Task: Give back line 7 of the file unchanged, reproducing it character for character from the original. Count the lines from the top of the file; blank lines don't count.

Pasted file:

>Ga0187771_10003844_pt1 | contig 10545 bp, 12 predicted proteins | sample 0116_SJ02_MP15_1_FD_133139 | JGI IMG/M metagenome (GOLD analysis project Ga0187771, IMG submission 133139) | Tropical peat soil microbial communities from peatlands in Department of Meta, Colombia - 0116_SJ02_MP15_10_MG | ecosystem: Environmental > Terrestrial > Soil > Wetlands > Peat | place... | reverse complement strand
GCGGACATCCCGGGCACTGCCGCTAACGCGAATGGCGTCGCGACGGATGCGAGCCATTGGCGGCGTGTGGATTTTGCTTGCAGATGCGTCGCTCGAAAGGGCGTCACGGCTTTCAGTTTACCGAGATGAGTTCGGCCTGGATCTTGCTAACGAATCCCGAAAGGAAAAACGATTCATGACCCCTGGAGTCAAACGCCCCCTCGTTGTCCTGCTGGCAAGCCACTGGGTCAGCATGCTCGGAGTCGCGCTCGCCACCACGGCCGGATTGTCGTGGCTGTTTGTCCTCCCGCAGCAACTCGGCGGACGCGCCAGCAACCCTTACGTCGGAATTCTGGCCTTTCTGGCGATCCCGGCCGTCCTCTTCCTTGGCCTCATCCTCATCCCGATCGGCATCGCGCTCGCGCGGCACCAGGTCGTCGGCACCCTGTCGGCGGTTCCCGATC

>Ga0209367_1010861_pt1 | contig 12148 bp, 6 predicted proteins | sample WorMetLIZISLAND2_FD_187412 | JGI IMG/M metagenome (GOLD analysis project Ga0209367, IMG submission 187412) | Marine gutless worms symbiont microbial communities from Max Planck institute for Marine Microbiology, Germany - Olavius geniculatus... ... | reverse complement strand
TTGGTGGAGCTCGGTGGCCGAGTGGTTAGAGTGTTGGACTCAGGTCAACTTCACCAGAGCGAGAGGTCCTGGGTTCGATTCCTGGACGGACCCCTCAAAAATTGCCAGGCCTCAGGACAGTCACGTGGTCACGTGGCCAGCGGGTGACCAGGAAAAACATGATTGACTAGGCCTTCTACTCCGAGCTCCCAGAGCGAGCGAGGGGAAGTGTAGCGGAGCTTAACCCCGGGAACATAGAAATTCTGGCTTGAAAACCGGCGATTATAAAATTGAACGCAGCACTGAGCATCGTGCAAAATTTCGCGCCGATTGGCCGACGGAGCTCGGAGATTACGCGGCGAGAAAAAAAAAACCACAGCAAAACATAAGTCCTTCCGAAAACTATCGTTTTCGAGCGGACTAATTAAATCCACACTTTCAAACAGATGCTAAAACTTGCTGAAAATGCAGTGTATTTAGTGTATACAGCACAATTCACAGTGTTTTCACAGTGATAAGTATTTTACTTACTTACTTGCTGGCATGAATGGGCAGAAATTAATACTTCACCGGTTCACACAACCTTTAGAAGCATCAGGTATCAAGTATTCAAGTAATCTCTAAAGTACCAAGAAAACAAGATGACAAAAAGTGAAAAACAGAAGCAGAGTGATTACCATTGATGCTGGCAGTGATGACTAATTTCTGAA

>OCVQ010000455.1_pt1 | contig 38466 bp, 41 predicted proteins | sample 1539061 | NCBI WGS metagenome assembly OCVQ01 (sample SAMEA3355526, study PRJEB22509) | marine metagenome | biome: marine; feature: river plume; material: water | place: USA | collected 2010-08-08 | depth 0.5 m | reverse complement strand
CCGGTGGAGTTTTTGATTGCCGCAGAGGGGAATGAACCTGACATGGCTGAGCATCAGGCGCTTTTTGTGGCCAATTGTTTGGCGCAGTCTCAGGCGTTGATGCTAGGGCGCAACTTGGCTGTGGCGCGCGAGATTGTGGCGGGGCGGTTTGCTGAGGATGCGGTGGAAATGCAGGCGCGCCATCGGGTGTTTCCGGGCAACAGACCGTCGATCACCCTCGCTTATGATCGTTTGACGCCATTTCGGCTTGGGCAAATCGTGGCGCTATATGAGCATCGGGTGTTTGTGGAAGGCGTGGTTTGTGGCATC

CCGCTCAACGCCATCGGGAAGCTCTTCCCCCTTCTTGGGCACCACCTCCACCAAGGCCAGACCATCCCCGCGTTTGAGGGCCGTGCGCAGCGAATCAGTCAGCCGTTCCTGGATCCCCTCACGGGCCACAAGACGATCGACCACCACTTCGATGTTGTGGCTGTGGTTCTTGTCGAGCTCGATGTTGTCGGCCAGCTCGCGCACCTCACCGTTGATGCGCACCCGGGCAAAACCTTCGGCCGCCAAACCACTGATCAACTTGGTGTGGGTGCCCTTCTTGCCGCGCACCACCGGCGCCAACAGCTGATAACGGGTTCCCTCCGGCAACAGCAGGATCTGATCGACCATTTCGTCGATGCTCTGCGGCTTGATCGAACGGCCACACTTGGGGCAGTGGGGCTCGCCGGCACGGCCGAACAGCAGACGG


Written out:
CCGCTCAACGCCATCGGGAAGCTCTTCCCCCTTCTTGGGCACCACCTCCACCAAGGCCAGACCATCCCCGCGTTTGAGGGCCGTGCGCAGCGAATCAGTCAGCCGTTCCTGGATCCCCTCACGGGCCACAAGACGATCGACCACCACTTCGATGTTGTGGCTGTGGTTCTTGTCGAGCTCGATGTTGTCGGCCAGCTCGCGCACCTCACCGTTGATGCGCACCCGGGCAAAACCTTCGGCCGCCAAACCACTGATCAACTTGGTGTGGGTGCCCTTCTTGCCGCGCACCACCGGCGCCAACAGCTGATAACGGGTTCCCTCCGGCAACAGCAGGATCTGATCGACCATTTCGTCGATGCTCTGCGGCTTGATCGAACGGCCACACTTGGGGCAGTGGGGCTCGCCGGCACGGCCGAACAGCAGACGG